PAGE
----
Fourteen years ago, I penned the first words to The Olympian, A Tale of Ancient Hellas.
“I was 12-years old when my father took me to my first Olympic Games.”
Yesterday, I read a review on Amazon by ‘Kevin.’ I know nothing about Kevin other than his posted reviews on Amazon indicate he is an ancient history aficionado. Kevin posted his review a month ago in January 2016. I don’t often check my books on Amazon, but I am glad I checked yesterday. Kevin’s comments are greatly appreciated. He writes,
Think of the most beautiful song you have ever heard. Now imagine reading a book that makes you feel the same way.
That is the feeling I got while I was reading The Olympian. This profound novel was beautifully crafted, with bits of wisdom and many interesting passages. The exciting and inspiring writing pulls you along, and the imagery is amazing. What makes it even more fascinating is that it is (for the most part) based on real people and events.
This novel really is one of a kind.
Thanks, Kevin, wherever you may be.
I am working on two manuscripts. One will be my fifth historical novel. In it, I express my remorse for the bad choices men make that haunt humanity through civilizations because we too often ignore the lessons that history teaches us. The other is another quirky story along the lines of The Sixth Day. It explores the oft quoted observation we’ve borrowed from bovines, “The grass is always greener on the other side of the fence.” Is it?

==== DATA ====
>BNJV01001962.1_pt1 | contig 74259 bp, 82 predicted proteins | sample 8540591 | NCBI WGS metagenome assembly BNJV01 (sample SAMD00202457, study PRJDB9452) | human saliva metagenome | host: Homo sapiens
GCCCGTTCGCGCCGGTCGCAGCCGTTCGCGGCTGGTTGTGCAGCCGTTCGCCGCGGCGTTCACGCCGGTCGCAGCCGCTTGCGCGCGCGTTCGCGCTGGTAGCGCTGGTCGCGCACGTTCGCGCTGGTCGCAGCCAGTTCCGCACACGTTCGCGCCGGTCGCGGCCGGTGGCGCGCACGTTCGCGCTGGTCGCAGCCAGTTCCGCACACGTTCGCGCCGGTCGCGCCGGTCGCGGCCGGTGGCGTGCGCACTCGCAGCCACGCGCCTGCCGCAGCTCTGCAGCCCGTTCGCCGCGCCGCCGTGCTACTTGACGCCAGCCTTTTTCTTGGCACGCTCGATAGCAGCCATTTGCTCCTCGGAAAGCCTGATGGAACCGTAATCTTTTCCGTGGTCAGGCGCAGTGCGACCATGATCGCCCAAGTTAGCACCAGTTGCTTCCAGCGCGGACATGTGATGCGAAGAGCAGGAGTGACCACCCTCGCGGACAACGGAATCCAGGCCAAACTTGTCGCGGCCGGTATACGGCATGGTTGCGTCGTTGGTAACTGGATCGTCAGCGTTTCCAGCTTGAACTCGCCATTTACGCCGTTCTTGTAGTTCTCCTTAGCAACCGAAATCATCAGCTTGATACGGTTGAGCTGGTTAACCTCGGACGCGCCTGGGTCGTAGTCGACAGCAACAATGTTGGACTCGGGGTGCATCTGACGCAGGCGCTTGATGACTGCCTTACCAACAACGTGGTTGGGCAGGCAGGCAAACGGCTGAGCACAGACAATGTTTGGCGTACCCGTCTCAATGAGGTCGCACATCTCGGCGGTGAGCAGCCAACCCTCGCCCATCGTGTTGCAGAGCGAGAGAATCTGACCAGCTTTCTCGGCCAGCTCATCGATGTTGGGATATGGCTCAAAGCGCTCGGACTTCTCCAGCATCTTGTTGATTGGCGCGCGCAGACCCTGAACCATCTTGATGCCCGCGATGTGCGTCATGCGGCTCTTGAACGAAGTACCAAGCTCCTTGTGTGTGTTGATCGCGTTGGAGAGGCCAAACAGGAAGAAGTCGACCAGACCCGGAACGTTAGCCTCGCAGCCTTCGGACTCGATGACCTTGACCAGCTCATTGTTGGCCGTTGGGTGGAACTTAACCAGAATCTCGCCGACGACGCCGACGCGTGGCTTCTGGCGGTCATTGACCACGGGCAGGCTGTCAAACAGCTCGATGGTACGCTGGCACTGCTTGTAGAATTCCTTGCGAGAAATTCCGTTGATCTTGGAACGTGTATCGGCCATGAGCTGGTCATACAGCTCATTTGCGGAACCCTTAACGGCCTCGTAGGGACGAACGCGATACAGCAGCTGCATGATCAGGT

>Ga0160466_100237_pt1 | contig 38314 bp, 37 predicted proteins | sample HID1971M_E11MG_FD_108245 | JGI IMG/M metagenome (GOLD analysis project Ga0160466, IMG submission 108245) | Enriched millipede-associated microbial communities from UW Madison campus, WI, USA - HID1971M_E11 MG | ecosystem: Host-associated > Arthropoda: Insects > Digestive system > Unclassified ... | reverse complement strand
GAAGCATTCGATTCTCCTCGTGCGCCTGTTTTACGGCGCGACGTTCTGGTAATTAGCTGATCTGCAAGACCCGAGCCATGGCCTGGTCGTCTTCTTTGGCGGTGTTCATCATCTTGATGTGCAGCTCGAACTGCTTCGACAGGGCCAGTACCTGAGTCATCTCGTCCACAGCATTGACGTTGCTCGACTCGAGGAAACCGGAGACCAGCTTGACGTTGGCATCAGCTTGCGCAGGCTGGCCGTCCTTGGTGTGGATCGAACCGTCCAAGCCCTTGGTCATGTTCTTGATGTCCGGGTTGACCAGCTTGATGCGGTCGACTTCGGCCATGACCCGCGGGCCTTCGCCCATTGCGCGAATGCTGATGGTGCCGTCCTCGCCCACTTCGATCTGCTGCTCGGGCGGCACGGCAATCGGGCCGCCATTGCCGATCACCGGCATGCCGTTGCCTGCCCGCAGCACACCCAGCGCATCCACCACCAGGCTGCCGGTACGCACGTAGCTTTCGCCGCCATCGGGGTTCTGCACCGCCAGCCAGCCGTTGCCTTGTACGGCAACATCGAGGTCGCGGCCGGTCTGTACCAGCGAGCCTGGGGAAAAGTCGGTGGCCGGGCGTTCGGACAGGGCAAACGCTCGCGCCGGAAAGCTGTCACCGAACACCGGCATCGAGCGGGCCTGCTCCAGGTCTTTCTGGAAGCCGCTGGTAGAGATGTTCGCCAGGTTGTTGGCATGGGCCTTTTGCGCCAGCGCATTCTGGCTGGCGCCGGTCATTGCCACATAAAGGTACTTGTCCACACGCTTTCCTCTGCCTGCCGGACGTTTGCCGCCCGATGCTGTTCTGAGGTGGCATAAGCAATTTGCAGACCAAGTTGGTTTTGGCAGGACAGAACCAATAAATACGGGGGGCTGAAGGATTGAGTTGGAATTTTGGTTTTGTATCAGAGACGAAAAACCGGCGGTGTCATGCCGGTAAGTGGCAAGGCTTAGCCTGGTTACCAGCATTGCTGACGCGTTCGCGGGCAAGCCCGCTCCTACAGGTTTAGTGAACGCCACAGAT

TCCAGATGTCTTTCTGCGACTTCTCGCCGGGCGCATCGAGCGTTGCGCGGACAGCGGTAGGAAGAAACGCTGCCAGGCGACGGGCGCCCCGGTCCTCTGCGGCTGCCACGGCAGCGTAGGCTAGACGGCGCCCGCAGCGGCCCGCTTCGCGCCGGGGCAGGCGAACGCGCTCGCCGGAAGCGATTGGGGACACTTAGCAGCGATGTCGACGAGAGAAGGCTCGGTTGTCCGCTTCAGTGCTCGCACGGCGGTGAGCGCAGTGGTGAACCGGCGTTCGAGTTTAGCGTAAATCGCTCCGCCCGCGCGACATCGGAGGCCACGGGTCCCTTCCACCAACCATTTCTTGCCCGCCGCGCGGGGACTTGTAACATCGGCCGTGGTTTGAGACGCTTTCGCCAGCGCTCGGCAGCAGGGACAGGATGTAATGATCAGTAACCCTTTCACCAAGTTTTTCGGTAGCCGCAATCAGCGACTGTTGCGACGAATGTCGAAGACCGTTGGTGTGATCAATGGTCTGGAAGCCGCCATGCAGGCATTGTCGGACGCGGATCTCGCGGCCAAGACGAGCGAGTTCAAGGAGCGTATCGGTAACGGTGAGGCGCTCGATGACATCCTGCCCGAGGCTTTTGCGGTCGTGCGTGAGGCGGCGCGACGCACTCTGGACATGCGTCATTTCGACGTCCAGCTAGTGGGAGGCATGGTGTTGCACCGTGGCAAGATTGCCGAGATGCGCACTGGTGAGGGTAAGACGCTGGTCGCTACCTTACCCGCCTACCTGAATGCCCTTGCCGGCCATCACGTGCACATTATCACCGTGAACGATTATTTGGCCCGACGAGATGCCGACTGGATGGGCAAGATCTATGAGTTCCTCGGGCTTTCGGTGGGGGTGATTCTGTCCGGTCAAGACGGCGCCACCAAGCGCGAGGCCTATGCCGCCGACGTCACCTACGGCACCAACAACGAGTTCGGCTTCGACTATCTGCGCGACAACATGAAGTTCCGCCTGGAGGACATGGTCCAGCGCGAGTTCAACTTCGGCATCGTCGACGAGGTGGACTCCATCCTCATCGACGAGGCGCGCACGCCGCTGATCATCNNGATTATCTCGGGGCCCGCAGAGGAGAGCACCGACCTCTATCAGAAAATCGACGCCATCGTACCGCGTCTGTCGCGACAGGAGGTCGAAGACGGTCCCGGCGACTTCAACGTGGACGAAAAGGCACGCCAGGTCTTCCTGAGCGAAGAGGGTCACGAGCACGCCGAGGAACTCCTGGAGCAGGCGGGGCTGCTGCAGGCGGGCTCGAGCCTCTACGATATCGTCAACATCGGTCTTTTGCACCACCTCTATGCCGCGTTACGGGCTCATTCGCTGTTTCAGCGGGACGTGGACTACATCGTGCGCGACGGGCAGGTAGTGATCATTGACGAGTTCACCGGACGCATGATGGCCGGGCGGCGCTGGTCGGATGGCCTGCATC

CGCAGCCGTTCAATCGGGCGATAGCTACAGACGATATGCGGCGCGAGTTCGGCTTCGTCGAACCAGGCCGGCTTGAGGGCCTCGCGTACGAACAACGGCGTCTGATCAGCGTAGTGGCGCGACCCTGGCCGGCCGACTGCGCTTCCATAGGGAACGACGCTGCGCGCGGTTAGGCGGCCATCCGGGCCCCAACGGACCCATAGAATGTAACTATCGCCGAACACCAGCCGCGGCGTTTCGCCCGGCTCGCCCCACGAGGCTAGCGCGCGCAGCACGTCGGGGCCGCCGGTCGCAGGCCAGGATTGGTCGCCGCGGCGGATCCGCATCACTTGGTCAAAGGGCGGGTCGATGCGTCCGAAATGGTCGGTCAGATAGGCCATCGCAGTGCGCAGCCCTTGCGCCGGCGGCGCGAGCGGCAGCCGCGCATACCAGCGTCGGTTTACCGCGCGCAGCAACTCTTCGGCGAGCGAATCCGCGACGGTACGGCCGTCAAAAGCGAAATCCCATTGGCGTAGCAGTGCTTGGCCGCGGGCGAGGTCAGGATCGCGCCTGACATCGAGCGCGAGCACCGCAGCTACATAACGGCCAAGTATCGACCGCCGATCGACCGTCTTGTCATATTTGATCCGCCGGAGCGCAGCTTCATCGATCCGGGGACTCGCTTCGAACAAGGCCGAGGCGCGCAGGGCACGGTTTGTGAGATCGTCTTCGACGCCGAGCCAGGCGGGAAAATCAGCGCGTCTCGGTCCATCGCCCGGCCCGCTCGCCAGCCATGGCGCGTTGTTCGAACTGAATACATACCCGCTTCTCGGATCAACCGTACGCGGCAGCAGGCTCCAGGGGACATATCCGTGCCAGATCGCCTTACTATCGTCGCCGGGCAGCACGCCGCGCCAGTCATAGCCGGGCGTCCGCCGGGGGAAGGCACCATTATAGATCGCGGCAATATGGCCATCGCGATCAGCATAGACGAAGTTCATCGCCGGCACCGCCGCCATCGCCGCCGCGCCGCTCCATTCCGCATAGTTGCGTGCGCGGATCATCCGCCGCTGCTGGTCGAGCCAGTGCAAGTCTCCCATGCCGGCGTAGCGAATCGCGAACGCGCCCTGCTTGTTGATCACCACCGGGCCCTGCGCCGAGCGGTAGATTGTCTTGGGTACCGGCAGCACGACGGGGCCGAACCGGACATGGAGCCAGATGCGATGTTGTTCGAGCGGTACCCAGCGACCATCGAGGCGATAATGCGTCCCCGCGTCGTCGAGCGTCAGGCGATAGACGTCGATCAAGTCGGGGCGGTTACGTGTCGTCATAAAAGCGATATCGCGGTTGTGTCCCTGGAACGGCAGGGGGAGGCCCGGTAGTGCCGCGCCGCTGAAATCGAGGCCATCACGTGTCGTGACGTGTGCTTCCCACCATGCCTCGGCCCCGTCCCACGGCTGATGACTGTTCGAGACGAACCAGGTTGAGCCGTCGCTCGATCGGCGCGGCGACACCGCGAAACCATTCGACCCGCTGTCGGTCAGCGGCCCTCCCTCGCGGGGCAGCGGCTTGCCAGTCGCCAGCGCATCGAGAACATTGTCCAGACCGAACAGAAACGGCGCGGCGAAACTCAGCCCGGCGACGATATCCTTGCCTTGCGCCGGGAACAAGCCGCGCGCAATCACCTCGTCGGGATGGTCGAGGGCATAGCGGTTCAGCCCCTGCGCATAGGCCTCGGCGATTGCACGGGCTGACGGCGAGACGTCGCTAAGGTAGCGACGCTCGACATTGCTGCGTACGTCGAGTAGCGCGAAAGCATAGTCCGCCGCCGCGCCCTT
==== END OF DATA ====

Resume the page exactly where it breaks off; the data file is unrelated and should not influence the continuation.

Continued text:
There are many methods to writing. None is categorically wrong, and each brings value to the task. My three personal guides are
- On Writing by Stephen King
- The War of Art by Steven Pressfield
- The First Five Pages by Noah Lukeman, which Steven Pressfield recommended to me in 2002 when I wrote The Olympian, A Tale of Ancient Hellas
I am immersed in a new approach to my writing in 2016, collaboration. Earlier this year, a friend who writes gifted another friend and me the book Bandersnatch by Diana Pavlac. Bandersnatch discusses the collaboration of the Inklings, a collaborative writing group that included C.S. Lewis and J.R.R. Tolkien among nearly 20 other writers. The Inklings would meet weekly to discuss their works in progress. I was intrigued and asked my two friends if the idea interested them as much as it interested me. It did. A month ago, we began meeting every Monday morning for two hours beginning at 4:30AM. You would never believe how quickly 120 minutes can fly.
The weekly meetings – and other communiqués that we share with each other during the week in emails and texts – have been invaluable. Criticism flows freely, positive and negative, and observations, suggestions and recommendations find their productive ways into my manuscripts.
I am thankful to have special friends who are willing to do this.